With Volkswagen’s emission crisis winding down (but seemingly never over), Daimler AG is taking center stage as the next automaker to potentially face serious hardship for dastardly diesel misdeeds. For the last few months, investigators from the United States and Germany have begun suspecting that Mercedes-Benz equipped its vehicles with defeat devices similar to those used by VW. While no evidence of fraud has surfaced, there’s reason to believe Daimler may have violated emission standards — especially now that it has decided to recall 3 million late-model diesels.
“The public debate about diesel engines is creating uncertainty,” Daimler CEO Dieter Zetsche said in a statement on Tuesday. “We have therefore decided on additional measures to reassure drivers of diesel cars and to strengthen confidence in diesel technology.”
The plan involves a software patch and will cost the automaker roughly 220 million euros ($255 million), but could theoretically save it billions if this avoids a scandal on the scale of Volkswagen’s. The recall, which comprises practically every modern-era diesel-engined automobile Mercedes has produced, is extremely likely to spill over into the United States — primarily due to its more stringent regulation of NOx emissions.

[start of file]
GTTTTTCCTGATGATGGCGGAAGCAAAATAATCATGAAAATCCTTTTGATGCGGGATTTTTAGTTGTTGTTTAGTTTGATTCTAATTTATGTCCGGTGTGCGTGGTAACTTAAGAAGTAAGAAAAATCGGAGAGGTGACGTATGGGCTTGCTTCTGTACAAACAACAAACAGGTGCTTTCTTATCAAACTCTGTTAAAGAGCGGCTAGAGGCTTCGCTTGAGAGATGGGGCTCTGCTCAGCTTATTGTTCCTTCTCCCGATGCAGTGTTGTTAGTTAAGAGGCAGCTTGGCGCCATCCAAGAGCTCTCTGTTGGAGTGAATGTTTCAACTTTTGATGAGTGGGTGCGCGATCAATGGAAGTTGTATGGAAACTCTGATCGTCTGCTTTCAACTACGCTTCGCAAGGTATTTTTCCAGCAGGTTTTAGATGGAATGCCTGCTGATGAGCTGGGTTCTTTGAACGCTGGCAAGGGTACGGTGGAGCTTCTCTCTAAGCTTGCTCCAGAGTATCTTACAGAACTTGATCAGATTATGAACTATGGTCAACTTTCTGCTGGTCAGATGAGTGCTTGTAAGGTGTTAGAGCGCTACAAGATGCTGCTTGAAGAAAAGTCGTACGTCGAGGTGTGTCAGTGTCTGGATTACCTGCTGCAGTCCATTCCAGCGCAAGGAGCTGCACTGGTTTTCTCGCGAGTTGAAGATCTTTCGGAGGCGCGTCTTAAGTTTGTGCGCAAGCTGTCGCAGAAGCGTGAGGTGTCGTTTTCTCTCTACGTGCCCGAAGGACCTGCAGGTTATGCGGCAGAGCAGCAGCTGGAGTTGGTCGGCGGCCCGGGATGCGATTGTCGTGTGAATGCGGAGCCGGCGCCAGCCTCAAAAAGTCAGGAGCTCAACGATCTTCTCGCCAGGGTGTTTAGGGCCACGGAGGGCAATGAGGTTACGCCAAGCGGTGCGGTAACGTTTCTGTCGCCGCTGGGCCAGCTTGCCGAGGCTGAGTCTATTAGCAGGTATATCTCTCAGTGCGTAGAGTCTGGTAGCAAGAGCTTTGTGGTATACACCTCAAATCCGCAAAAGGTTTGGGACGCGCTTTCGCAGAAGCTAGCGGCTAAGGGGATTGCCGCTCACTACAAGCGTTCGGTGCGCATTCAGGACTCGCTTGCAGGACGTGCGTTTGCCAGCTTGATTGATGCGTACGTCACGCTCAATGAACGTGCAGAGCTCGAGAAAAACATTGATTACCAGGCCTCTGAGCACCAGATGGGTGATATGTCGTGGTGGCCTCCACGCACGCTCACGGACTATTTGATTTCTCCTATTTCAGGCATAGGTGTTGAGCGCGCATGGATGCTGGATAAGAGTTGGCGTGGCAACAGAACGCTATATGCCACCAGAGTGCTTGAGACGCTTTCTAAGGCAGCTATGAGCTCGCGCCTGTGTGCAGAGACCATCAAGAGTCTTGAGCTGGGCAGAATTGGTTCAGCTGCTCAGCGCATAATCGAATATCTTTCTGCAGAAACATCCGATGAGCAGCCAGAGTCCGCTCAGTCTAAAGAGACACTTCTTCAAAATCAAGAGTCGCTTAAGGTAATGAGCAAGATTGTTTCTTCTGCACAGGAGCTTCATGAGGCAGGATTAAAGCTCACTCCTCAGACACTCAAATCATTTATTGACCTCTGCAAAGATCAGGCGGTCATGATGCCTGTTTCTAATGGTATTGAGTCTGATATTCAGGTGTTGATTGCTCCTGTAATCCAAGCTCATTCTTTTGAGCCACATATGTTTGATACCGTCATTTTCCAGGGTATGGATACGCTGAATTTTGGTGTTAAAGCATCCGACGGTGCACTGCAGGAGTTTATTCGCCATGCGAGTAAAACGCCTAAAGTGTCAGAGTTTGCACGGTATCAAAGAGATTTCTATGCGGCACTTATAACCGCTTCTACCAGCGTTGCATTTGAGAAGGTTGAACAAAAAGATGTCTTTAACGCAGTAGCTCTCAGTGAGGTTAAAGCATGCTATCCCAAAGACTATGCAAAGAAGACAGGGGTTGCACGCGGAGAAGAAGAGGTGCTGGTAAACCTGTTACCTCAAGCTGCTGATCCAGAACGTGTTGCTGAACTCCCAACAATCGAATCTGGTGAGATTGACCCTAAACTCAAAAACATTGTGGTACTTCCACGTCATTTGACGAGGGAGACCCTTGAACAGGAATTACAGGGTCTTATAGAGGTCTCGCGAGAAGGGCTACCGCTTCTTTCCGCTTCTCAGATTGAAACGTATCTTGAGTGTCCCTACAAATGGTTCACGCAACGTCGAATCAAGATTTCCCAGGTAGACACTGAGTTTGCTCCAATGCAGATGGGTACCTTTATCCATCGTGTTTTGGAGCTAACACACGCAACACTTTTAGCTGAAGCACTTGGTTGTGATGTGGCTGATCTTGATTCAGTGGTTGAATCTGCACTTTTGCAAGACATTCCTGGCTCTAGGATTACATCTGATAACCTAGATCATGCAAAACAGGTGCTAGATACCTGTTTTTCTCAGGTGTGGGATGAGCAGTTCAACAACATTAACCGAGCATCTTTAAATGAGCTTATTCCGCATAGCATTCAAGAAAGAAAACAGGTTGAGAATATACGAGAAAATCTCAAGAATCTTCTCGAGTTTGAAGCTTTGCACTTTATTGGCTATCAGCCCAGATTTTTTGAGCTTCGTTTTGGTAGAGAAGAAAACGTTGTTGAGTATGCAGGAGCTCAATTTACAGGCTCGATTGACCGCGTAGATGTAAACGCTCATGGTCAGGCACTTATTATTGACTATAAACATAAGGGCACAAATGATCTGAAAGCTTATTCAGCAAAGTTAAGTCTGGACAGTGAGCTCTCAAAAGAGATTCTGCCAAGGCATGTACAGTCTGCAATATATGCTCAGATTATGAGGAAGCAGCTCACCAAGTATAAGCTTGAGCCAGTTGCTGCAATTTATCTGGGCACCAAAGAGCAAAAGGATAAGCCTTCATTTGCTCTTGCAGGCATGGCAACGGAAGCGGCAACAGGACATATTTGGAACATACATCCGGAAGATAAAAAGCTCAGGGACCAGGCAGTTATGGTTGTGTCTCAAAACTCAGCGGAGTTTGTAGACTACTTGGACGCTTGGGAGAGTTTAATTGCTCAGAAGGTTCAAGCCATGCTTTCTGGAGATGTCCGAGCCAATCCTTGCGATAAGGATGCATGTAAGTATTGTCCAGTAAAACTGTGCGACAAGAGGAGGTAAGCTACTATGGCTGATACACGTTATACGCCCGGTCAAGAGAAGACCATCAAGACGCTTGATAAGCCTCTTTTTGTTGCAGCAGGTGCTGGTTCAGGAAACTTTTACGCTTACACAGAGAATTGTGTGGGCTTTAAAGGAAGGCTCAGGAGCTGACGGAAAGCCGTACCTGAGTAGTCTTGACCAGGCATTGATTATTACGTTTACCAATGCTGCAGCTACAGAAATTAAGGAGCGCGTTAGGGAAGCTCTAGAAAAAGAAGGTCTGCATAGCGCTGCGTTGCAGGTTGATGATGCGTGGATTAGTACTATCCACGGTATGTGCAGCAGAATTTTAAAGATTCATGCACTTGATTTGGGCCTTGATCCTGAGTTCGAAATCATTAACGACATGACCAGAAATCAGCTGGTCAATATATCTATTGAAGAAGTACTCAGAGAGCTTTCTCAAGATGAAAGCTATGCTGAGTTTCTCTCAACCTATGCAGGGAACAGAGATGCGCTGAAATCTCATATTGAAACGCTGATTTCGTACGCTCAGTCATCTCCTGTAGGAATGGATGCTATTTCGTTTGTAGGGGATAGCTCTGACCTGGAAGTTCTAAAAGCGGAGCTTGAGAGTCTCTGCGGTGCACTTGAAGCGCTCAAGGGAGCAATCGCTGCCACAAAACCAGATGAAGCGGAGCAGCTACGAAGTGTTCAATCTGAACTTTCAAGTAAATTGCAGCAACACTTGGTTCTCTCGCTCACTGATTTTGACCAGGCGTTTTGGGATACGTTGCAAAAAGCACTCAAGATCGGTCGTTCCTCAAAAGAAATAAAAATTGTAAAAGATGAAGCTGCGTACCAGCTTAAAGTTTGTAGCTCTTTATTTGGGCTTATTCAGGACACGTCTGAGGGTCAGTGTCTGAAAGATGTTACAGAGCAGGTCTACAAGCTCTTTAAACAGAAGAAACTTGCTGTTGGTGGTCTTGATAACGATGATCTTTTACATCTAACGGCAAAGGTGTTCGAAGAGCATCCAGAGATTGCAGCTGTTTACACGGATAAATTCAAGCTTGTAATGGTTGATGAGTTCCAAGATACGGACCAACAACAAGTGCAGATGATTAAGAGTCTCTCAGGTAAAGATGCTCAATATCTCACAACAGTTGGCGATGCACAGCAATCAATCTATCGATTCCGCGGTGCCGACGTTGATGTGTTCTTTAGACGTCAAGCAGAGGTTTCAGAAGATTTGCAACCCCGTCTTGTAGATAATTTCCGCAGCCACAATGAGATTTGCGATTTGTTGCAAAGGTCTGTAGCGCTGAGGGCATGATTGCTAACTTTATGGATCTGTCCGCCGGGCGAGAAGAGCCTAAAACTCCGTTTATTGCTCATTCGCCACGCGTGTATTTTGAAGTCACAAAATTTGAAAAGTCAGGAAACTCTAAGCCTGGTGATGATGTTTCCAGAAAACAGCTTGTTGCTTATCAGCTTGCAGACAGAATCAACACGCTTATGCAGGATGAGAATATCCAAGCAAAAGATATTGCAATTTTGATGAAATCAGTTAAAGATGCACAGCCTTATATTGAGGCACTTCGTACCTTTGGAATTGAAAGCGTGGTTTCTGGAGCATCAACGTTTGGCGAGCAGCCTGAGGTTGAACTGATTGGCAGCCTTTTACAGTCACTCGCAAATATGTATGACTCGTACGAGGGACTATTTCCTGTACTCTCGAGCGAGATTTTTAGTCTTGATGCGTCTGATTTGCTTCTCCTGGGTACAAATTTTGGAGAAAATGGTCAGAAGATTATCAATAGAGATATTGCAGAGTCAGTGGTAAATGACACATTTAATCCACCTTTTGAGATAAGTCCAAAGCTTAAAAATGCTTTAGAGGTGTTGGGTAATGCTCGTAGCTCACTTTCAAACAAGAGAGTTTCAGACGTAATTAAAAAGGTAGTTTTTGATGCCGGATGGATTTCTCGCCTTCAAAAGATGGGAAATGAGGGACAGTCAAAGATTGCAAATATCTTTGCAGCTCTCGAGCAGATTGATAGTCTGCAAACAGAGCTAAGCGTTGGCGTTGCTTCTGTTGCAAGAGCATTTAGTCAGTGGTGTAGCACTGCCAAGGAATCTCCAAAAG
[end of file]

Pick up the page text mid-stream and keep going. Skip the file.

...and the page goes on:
Daimler stated that, by recalling the vehicles, it was “making a significant contribution to the reduction of nitrogen-oxide emissions from diesel vehicles in European inner cities.”
The automaker claimed previously that the accusations against it were preposterous and that it would fight back using all legal means at its disposal. It also expressed its distaste for the frequent raids it endured from Stuttgart prosecutors. While automotive manufacturers found themselves subjected to a bit of a diesel emissions witch hunt following VW’s crisis, some industry analysts assumed it would only be a matter of time before investigators would uncover another major scandal.
Whether or not Mercedes-Benz is guilty of emissions cheating remains up for debate, but Daimler seems to be taking every precaution to ensure it doesn’t get caught with its pants down.
“This is finally a proactive move to put something on the table and a solid attempt at getting out in front of the debate,” Juergen Pieper, an analyst with Bankhaus Metzler, expressed to Bloomberg as news of the recall broke. Pieper considered the recall cost Daimler of 70 euros per car “extraordinarily low,” suggesting it may rise.
The U.S. Environmental Protection Agency has specified it is continuing to evaluate light-duty diesel vehicles from several manufacturers, but was unwilling to comment on the status of Mercedes’ vehicles or the status of any pending investigations.